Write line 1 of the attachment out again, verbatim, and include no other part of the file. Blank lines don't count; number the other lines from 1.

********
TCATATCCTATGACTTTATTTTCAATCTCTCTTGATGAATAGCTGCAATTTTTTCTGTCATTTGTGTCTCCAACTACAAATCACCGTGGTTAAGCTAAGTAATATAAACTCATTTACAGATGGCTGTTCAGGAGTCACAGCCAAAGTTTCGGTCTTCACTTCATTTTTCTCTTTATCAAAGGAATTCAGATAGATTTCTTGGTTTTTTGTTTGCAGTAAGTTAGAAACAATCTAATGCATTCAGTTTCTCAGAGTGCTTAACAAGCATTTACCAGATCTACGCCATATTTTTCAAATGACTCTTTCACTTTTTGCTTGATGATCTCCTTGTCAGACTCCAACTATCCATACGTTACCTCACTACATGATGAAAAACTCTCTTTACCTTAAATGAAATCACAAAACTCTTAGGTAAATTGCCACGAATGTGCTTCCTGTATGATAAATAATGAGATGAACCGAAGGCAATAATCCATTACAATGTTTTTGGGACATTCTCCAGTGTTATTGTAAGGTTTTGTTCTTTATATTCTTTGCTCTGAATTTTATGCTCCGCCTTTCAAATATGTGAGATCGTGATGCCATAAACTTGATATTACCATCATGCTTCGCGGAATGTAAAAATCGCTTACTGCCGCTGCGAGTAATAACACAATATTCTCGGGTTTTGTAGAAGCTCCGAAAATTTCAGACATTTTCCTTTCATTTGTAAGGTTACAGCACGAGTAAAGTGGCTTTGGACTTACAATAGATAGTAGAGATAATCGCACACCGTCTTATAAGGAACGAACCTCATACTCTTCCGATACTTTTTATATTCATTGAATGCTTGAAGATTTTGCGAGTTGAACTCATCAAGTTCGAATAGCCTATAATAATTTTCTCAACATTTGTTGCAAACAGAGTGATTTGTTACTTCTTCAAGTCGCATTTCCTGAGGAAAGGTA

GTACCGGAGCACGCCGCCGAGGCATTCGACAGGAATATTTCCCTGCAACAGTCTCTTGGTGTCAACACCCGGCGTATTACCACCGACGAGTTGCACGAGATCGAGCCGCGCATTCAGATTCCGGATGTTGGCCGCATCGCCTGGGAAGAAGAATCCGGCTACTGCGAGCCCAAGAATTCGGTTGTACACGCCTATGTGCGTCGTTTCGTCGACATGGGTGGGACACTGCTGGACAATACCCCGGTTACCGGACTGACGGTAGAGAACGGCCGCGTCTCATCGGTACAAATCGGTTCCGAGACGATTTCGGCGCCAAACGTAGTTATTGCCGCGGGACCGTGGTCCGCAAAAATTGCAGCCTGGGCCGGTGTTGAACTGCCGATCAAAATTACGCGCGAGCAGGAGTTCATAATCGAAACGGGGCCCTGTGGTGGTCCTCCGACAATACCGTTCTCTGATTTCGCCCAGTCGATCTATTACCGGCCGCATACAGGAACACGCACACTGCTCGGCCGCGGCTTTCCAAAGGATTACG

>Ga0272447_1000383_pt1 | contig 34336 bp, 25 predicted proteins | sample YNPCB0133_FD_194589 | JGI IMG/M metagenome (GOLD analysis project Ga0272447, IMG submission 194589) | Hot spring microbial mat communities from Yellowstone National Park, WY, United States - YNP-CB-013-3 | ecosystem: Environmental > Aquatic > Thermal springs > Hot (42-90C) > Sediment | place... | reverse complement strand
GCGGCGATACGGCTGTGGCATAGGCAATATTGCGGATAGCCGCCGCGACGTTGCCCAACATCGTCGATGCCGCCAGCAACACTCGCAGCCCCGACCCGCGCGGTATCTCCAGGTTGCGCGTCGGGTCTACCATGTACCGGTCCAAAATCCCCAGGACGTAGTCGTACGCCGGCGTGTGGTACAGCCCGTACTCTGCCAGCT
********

TCATATCCTATGACTTTATTTTCAATCTCTCTTGATGAATAGCTGCAATTTTTTCTGTCATTTGTGTCTCCAACTACAAATCACCGTGGTTAAGCTAAGTAATATAAACTCATTTACAGATGGCTGTTCAGGAGTCACAGCCAAAGTTTCGGTCTTCACTTCATTTTTCTCTTTATCAAAGGAATTCAGATAGATTTCTTGGTTTTTTGTTTGCAGTAAGTTAGAAACAATCTAATGCATTCAGTTTCTCAGAGTGCTTAACAAGCATTTACCAGATCTACGCCATATTTTTCAAATGACTCTTTCACTTTTTGCTTGATGATCTCCTTGTCAGACTCCAACTATCCATACGTTACCTCACTACATGATGAAAAACTCTCTTTACCTTAAATGAAATCACAAAACTCTTAGGTAAATTGCCACGAATGTGCTTCCTGTATGATAAATAATGAGATGAACCGAAGGCAATAATCCATTACAATGTTTTTGGGACATTCTCCAGTGTTATTGTAAGGTTTTGTTCTTTATATTCTTTGCTCTGAATTTTATGCTCCGCCTTTCAAATATGTGAGATCGTGATGCCATAAACTTGATATTACCATCATGCTTCGCGGAATGTAAAAATCGCTTACTGCCGCTGCGAGTAATAACACAATATTCTCGGGTTTTGTAGAAGCTCCGAAAATTTCAGACATTTTCCTTTCATTTGTAAGGTTACAGCACGAGTAAAGTGGCTTTGGACTTACAATAGATAGTAGAGATAATCGCACACCGTCTTATAAGGAACGAACCTCATACTCTTCCGATACTTTTTATATTCATTGAATGCTTGAAGATTTTGCGAGTTGAACTCATCAAGTTCGAATAGCCTATAATAATTTTCTCAACATTTGTTGCAAACAGAGTGATTTGTTACTTCTTCAAGTCGCATTTCCTGAGGAAAGGTA